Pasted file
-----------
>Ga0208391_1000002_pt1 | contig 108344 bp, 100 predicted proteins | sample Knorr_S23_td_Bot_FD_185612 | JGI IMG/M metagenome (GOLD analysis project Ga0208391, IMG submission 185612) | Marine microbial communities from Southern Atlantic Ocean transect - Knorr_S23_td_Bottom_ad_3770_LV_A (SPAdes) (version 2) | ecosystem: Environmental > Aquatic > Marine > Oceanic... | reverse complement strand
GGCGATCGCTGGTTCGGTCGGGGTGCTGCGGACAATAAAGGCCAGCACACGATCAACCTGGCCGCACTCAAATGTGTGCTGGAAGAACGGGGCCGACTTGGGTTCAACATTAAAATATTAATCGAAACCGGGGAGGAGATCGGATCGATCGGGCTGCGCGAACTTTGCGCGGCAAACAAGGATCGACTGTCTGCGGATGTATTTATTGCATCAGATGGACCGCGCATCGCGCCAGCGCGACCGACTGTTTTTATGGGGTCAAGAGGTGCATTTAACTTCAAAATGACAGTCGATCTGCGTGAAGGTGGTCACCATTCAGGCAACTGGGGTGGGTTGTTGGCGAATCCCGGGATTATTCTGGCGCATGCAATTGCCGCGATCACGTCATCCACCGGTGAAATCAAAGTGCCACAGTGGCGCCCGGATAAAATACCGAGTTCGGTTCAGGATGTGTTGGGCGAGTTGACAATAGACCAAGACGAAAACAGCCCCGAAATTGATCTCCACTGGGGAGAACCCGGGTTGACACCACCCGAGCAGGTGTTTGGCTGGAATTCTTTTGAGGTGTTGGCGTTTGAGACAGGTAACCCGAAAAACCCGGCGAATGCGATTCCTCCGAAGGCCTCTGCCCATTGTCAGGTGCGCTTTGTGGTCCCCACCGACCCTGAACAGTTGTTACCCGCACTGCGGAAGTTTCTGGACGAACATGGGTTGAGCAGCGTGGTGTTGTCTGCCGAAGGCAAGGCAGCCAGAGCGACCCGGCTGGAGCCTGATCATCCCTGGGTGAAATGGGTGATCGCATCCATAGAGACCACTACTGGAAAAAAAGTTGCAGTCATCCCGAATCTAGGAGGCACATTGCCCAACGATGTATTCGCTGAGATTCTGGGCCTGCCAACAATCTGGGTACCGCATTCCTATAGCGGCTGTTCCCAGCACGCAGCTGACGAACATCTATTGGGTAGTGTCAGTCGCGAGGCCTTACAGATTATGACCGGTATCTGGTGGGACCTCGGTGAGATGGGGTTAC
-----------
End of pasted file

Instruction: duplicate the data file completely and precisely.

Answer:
>Ga0208391_1000002_pt1 | contig 108344 bp, 100 predicted proteins | sample Knorr_S23_td_Bot_FD_185612 | JGI IMG/M metagenome (GOLD analysis project Ga0208391, IMG submission 185612) | Marine microbial communities from Southern Atlantic Ocean transect - Knorr_S23_td_Bottom_ad_3770_LV_A (SPAdes) (version 2) | ecosystem: Environmental > Aquatic > Marine > Oceanic... | reverse complement strand
GGCGATCGCTGGTTCGGTCGGGGTGCTGCGGACAATAAAGGCCAGCACACGATCAACCTGGCCGCACTCAAATGTGTGCTGGAAGAACGGGGCCGACTTGGGTTCAACATTAAAATATTAATCGAAACCGGGGAGGAGATCGGATCGATCGGGCTGCGCGAACTTTGCGCGGCAAACAAGGATCGACTGTCTGCGGATGTATTTATTGCATCAGATGGACCGCGCATCGCGCCAGCGCGACCGACTGTTTTTATGGGGTCAAGAGGTGCATTTAACTTCAAAATGACAGTCGATCTGCGTGAAGGTGGTCACCATTCAGGCAACTGGGGTGGGTTGTTGGCGAATCCCGGGATTATTCTGGCGCATGCAATTGCCGCGATCACGTCATCCACCGGTGAAATCAAAGTGCCACAGTGGCGCCCGGATAAAATACCGAGTTCGGTTCAGGATGTGTTGGGCGAGTTGACAATAGACCAAGACGAAAACAGCCCCGAAATTGATCTCCACTGGGGAGAACCCGGGTTGACACCACCCGAGCAGGTGTTTGGCTGGAATTCTTTTGAGGTGTTGGCGTTTGAGACAGGTAACCCGAAAAACCCGGCGAATGCGATTCCTCCGAAGGCCTCTGCCCATTGTCAGGTGCGCTTTGTGGTCCCCACCGACCCTGAACAGTTGTTACCCGCACTGCGGAAGTTTCTGGACGAACATGGGTTGAGCAGCGTGGTGTTGTCTGCCGAAGGCAAGGCAGCCAGAGCGACCCGGCTGGAGCCTGATCATCCCTGGGTGAAATGGGTGATCGCATCCATAGAGACCACTACTGGAAAAAAAGTTGCAGTCATCCCGAATCTAGGAGGCACATTGCCCAACGATGTATTCGCTGAGATTCTGGGCCTGCCAACAATCTGGGTACCGCATTCCTATAGCGGCTGTTCCCAGCACGCAGCTGACGAACATCTATTGGGTAGTGTCAGTCGCGAGGCCTTACAGATTATGACCGGTATCTGGTGGGACCTCGGTGAGATGGGGTTAC